“The application of the finishes and the distressing is going to be something that this plant can pull off,” he said of the Jonathan Charles plant in the Ho Chi Minh City area of Vietnam. “They are lighter and bleached, and in some cases they are gessoed.”
In deference to the company’s heritage, Young noted the company does not plan to do away with some of its more traditional designs, which still represent over a third of its business.
“We are talking about our original DNA,” he said, adding, “We are not trying to dispose of it. We are still proud of it and there is still a market for it. But those designs have got to be reimagined for today’s consumers. The silhouettes of those designs are fine. But we have to change the dress it’s been wearing. The brown dress has gotten a little stale.”
But the product mix is only part of the story. These and other inline pieces, including some of the aforementioned English traditional that represents 30-40% of the business – will be shown in a new 14,000 square-foot space on the fourth floor of the Markor Arts Center at 122 N. Hamilton St. in downtown High Point.
Each of the four style directions will have its own space, and its own entrance decorated according to the theme. The idea is to showcase the product in a museum-like setting, which customers can visit unguided – without a salesperson in tow – if they so choose.
“The feel of it that we want…is to have it set up like an art gallery with pieces that sit by themselves instead of you seeing a whole room scene,” Sanchez said. “We really wanted to showcase the materials that we used on each piece and have them stand and shine on their own…We have so many unique stories with the materials we are using so we really want to showcase those, especially with the key audience we want to attract. And that audience is designers.”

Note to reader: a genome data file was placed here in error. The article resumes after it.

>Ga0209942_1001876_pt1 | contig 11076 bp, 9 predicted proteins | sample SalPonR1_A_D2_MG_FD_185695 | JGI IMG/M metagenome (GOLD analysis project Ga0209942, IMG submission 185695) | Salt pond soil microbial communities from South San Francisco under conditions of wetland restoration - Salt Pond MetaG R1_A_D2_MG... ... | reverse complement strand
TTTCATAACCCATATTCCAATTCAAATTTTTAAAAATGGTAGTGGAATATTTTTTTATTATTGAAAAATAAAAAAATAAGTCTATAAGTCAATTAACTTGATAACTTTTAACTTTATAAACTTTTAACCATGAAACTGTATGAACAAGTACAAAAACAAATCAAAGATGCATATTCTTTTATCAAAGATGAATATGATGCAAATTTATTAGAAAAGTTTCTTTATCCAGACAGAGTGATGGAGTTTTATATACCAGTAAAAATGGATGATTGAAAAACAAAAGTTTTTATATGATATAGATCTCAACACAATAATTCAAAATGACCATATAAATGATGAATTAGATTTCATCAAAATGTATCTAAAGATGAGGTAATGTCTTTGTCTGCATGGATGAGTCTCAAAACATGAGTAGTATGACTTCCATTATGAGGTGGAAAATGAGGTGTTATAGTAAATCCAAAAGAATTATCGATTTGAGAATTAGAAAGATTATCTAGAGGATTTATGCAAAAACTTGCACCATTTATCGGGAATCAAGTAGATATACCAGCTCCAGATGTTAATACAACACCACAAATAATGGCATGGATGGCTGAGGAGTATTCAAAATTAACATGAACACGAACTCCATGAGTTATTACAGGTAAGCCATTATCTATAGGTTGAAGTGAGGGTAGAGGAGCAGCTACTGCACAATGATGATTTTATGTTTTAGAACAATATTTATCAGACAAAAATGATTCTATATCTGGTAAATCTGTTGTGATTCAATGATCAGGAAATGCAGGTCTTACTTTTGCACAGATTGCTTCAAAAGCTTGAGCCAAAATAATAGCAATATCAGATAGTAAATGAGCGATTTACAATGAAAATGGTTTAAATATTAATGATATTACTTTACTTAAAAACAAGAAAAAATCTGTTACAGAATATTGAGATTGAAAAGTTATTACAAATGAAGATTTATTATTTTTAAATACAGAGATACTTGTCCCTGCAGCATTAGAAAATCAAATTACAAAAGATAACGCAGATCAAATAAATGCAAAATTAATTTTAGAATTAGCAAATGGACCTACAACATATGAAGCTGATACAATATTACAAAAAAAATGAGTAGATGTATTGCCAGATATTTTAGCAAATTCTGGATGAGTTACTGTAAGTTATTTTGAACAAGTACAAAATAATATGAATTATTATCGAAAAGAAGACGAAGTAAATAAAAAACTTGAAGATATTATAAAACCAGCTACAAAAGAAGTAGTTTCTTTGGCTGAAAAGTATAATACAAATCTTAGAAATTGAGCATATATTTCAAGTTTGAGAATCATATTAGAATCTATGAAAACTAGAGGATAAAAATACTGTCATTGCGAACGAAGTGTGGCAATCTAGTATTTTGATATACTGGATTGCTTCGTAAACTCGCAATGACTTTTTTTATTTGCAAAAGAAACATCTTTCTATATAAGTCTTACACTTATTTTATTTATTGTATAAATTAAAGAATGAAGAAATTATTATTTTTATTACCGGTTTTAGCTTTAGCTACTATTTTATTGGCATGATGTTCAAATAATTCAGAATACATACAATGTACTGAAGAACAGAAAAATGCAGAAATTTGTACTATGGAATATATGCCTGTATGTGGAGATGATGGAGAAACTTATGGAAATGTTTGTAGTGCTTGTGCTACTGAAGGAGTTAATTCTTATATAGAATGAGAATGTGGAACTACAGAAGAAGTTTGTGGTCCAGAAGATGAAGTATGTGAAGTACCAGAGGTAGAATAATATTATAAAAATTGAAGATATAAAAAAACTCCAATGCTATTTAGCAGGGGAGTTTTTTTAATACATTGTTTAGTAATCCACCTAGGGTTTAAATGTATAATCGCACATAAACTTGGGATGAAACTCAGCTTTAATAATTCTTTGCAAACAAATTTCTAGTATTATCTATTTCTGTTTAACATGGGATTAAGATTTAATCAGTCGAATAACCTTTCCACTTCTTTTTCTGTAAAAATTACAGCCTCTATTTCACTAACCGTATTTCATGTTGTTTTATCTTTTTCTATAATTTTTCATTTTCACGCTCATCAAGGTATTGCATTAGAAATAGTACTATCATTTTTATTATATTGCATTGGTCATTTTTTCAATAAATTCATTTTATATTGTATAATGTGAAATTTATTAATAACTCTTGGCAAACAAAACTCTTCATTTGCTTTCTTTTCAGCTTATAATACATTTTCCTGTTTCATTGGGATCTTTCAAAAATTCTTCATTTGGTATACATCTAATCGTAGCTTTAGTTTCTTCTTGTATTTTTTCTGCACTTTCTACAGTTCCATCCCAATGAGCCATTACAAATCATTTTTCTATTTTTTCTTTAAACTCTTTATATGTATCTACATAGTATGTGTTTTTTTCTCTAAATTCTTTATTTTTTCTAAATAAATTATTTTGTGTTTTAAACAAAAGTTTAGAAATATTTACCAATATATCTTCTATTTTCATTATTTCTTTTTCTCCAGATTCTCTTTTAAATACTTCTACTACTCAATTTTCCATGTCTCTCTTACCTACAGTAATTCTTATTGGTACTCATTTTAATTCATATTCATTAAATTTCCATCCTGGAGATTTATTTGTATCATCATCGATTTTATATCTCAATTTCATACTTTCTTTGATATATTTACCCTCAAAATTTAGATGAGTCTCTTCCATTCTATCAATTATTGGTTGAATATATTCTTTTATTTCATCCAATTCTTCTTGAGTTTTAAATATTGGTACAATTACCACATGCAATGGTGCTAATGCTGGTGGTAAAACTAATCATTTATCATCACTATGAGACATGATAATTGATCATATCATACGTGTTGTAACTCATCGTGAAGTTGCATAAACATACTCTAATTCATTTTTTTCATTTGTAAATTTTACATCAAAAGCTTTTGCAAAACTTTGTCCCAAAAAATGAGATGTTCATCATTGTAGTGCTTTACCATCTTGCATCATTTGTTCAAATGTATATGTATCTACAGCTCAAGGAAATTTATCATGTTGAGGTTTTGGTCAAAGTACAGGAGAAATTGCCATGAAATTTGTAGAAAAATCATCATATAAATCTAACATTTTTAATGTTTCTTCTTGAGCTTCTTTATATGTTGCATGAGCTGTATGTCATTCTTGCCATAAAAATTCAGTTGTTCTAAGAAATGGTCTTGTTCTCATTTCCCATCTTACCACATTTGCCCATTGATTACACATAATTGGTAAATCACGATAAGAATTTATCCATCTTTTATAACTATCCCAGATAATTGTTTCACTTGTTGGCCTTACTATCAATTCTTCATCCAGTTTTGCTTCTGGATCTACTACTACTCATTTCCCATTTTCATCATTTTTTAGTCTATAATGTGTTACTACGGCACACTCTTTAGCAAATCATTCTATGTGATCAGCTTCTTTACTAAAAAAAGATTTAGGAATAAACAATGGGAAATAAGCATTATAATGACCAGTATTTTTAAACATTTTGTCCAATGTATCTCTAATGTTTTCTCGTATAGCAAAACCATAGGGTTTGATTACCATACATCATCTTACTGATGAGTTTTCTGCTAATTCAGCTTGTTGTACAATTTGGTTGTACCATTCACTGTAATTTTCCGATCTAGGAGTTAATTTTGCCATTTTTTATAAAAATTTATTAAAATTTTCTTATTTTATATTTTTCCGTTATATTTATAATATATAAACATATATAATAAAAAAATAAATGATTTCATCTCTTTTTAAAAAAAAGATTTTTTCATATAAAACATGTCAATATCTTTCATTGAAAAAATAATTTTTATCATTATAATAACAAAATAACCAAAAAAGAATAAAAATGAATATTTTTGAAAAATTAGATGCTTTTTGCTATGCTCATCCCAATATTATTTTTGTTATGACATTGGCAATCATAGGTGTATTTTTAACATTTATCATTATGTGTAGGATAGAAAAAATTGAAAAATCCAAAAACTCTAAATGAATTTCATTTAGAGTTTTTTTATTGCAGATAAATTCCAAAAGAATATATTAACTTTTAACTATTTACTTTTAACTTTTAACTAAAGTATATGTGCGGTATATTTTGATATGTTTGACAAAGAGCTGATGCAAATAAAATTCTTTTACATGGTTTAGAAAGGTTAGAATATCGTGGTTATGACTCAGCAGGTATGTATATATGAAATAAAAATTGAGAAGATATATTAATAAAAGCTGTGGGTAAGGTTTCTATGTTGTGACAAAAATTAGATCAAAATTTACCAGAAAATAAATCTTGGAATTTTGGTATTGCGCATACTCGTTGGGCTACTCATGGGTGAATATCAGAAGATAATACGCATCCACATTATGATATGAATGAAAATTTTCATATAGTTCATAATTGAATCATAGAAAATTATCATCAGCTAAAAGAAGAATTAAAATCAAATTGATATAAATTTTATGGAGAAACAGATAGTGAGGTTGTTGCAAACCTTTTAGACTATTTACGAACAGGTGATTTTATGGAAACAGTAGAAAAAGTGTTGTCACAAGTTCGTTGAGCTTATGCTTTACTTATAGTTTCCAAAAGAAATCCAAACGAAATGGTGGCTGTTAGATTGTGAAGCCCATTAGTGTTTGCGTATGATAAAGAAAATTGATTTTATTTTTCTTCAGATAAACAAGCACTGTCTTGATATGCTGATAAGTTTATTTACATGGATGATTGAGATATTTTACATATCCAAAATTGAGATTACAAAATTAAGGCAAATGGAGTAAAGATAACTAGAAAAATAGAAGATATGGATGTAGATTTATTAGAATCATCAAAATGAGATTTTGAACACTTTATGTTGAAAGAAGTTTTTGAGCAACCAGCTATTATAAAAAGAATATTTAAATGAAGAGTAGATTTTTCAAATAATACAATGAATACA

She added that each foyer entry will have its own distinct theme with visual and other sensory attractions such as scented mists and gourmet treats.
“It really starts getting you into that experience,” Sanchez said, noting that each sensory experience aims to reflect the aesthetic of each design portfolio. “It is just to bring a difference sense or feel when you are walking through.”
“We are really excited about it,” she added. “We think people will really enjoy the experience and really come back again and see what we are going to do the next time. And as week keep these main four portfolios, we are going to switch up how we are presenting it too.”
“Every market we will add to it,” Young added. “In addition to the furniture, we want to make the experience interesting.”
Of course, how the experience resonates depends also on the customers experience – not only in terms of the value equation, but how quickly they can begin receiving the goods. Here too, the company aims to serve dealers with a selection that is priced as much as 20% below traditional Jonathan Charles pricing, yet still higher than sister company Caracole.
Young said that the company has cut all four groups, adding that “we have given purchase orders for stock for all four. That is how much we believe in it.”
Yet he noted delivery is also going to be a “big component” with Water arriving by January, White, following right behind in late January, Reimagined, also arriving in January and Timeless arriving in mid-to-late February.
“We are serious about getting it here in High Point and keeping it in stock,” he said.